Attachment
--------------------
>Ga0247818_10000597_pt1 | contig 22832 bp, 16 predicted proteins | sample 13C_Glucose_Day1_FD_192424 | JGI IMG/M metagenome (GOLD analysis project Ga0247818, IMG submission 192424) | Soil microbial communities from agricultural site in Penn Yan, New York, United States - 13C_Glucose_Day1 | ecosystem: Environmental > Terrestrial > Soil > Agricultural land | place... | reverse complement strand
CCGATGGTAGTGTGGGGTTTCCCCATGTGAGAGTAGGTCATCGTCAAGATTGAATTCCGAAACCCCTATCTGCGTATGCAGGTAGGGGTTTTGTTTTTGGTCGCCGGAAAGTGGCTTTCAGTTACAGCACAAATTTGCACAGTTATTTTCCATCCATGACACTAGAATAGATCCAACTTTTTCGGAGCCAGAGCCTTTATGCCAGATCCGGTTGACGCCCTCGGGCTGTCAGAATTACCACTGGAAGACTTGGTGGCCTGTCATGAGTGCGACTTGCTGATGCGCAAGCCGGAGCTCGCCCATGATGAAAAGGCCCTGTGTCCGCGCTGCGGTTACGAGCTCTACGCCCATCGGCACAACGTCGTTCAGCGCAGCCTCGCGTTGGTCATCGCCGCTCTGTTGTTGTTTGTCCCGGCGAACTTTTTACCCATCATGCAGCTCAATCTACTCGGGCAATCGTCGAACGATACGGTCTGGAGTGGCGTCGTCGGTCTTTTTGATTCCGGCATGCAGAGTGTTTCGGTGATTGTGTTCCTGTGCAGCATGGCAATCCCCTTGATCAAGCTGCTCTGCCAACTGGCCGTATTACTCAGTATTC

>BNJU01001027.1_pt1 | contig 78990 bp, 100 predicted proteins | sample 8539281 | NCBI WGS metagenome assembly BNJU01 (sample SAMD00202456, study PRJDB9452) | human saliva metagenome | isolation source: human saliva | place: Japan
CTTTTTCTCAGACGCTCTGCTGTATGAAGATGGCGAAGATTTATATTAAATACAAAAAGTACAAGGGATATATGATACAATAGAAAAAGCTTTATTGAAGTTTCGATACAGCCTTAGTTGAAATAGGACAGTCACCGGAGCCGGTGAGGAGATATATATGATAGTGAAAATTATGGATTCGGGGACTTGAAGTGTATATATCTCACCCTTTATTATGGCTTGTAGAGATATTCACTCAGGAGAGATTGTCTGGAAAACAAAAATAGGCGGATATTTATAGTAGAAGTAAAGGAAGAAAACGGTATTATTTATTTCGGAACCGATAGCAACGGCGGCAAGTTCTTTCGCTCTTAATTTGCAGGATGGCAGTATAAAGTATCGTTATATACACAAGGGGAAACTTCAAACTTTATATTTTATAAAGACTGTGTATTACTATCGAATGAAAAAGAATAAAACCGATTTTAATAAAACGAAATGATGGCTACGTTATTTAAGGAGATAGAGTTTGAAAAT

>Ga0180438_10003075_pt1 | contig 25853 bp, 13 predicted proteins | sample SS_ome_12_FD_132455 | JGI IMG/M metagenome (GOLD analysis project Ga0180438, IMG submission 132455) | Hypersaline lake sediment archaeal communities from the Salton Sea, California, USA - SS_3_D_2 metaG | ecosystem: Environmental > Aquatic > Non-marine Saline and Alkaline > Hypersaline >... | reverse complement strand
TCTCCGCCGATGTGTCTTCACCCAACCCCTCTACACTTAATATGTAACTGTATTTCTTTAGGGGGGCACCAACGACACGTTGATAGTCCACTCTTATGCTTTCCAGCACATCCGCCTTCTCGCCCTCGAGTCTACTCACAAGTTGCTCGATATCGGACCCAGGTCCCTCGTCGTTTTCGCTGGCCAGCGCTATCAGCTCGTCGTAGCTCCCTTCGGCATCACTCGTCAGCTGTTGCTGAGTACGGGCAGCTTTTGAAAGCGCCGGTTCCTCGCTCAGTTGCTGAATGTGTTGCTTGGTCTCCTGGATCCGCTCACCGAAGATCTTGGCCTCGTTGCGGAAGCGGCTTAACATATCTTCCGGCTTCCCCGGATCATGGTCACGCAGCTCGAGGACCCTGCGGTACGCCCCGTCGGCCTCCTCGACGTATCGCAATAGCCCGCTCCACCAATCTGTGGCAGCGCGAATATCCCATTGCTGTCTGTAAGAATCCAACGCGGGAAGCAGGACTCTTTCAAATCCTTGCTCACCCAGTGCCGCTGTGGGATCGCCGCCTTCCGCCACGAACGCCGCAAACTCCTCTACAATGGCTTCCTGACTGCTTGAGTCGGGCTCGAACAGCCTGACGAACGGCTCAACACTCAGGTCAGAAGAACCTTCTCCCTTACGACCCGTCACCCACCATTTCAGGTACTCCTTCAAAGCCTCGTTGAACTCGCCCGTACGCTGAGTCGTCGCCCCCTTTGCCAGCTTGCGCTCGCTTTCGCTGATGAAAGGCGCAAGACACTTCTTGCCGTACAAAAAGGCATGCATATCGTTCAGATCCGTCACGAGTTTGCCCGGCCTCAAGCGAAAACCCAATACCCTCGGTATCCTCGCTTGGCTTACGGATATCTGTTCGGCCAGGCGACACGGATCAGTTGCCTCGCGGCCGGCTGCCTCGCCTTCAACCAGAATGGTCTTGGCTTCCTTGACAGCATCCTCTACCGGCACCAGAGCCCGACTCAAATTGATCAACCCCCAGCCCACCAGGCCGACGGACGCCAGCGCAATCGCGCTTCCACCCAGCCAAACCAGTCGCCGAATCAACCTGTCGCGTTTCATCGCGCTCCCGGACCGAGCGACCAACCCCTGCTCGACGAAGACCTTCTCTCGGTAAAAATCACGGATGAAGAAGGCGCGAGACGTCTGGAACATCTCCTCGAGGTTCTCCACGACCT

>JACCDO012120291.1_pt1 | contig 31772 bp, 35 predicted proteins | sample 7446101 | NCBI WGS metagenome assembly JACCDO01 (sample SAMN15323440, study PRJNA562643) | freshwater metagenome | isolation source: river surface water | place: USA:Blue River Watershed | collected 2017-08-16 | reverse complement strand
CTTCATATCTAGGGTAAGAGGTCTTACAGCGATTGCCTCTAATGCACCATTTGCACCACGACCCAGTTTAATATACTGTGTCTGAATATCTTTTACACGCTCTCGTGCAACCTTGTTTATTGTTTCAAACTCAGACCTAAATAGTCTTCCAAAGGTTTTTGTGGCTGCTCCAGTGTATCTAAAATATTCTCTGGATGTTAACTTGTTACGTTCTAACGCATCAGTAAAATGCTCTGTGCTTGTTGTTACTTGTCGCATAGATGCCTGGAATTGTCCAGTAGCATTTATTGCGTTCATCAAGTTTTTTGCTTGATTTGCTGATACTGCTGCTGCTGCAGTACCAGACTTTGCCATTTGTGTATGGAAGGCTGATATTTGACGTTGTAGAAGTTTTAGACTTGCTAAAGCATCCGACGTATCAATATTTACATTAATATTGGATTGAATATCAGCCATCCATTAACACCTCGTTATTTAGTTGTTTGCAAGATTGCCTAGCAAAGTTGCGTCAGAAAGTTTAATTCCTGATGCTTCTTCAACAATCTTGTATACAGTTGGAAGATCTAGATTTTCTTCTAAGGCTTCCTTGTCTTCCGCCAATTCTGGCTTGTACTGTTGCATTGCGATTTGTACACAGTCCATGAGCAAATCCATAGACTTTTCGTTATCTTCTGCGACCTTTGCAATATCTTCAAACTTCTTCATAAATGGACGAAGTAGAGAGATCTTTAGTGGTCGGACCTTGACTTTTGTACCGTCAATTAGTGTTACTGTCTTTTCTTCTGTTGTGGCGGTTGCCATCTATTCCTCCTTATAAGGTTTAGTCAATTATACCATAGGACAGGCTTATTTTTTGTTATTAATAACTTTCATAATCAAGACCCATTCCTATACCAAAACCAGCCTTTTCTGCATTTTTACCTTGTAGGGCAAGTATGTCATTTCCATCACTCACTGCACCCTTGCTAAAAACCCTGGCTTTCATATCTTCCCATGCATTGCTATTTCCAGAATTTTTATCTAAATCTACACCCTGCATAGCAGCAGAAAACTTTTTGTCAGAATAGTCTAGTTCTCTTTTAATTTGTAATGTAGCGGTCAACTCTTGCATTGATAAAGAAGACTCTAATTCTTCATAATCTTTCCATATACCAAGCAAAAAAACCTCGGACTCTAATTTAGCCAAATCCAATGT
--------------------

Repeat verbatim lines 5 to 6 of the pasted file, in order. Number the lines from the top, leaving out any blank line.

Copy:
>Ga0180438_10003075_pt1 | contig 25853 bp, 13 predicted proteins | sample SS_ome_12_FD_132455 | JGI IMG/M metagenome (GOLD analysis project Ga0180438, IMG submission 132455) | Hypersaline lake sediment archaeal communities from the Salton Sea, California, USA - SS_3_D_2 metaG | ecosystem: Environmental > Aquatic > Non-marine Saline and Alkaline > Hypersaline >... | reverse complement strand
TCTCCGCCGATGTGTCTTCACCCAACCCCTCTACACTTAATATGTAACTGTATTTCTTTAGGGGGGCACCAACGACACGTTGATAGTCCACTCTTATGCTTTCCAGCACATCCGCCTTCTCGCCCTCGAGTCTACTCACAAGTTGCTCGATATCGGACCCAGGTCCCTCGTCGTTTTCGCTGGCCAGCGCTATCAGCTCGTCGTAGCTCCCTTCGGCATCACTCGTCAGCTGTTGCTGAGTACGGGCAGCTTTTGAAAGCGCCGGTTCCTCGCTCAGTTGCTGAATGTGTTGCTTGGTCTCCTGGATCCGCTCACCGAAGATCTTGGCCTCGTTGCGGAAGCGGCTTAACATATCTTCCGGCTTCCCCGGATCATGGTCACGCAGCTCGAGGACCCTGCGGTACGCCCCGTCGGCCTCCTCGACGTATCGCAATAGCCCGCTCCACCAATCTGTGGCAGCGCGAATATCCCATTGCTGTCTGTAAGAATCCAACGCGGGAAGCAGGACTCTTTCAAATCCTTGCTCACCCAGTGCCGCTGTGGGATCGCCGCCTTCCGCCACGAACGCCGCAAACTCCTCTACAATGGCTTCCTGACTGCTTGAGTCGGGCTCGAACAGCCTGACGAACGGCTCAACACTCAGGTCAGAAGAACCTTCTCCCTTACGACCCGTCACCCACCATTTCAGGTACTCCTTCAAAGCCTCGTTGAACTCGCCCGTACGCTGAGTCGTCGCCCCCTTTGCCAGCTTGCGCTCGCTTTCGCTGATGAAAGGCGCAAGACACTTCTTGCCGTACAAAAAGGCATGCATATCGTTCAGATCCGTCACGAGTTTGCCCGGCCTCAAGCGAAAACCCAATACCCTCGGTATCCTCGCTTGGCTTACGGATATCTGTTCGGCCAGGCGACACGGATCAGTTGCCTCGCGGCCGGCTGCCTCGCCTTCAACCAGAATGGTCTTGGCTTCCTTGACAGCATCCTCTACCGGCACCAGAGCCCGACTCAAATTGATCAACCCCCAGCCCACCAGGCCGACGGACGCCAGCGCAATCGCGCTTCCACCCAGCCAAACCAGTCGCCGAATCAACCTGTCGCGTTTCATCGCGCTCCCGGACCGAGCGACCAACCCCTGCTCGACGAAGACCTTCTCTCGGTAAAAATCACGGATGAAGAAGGCGCGAGACGTCTGGAACATCTCCTCGAGGTTCTCCACGACCT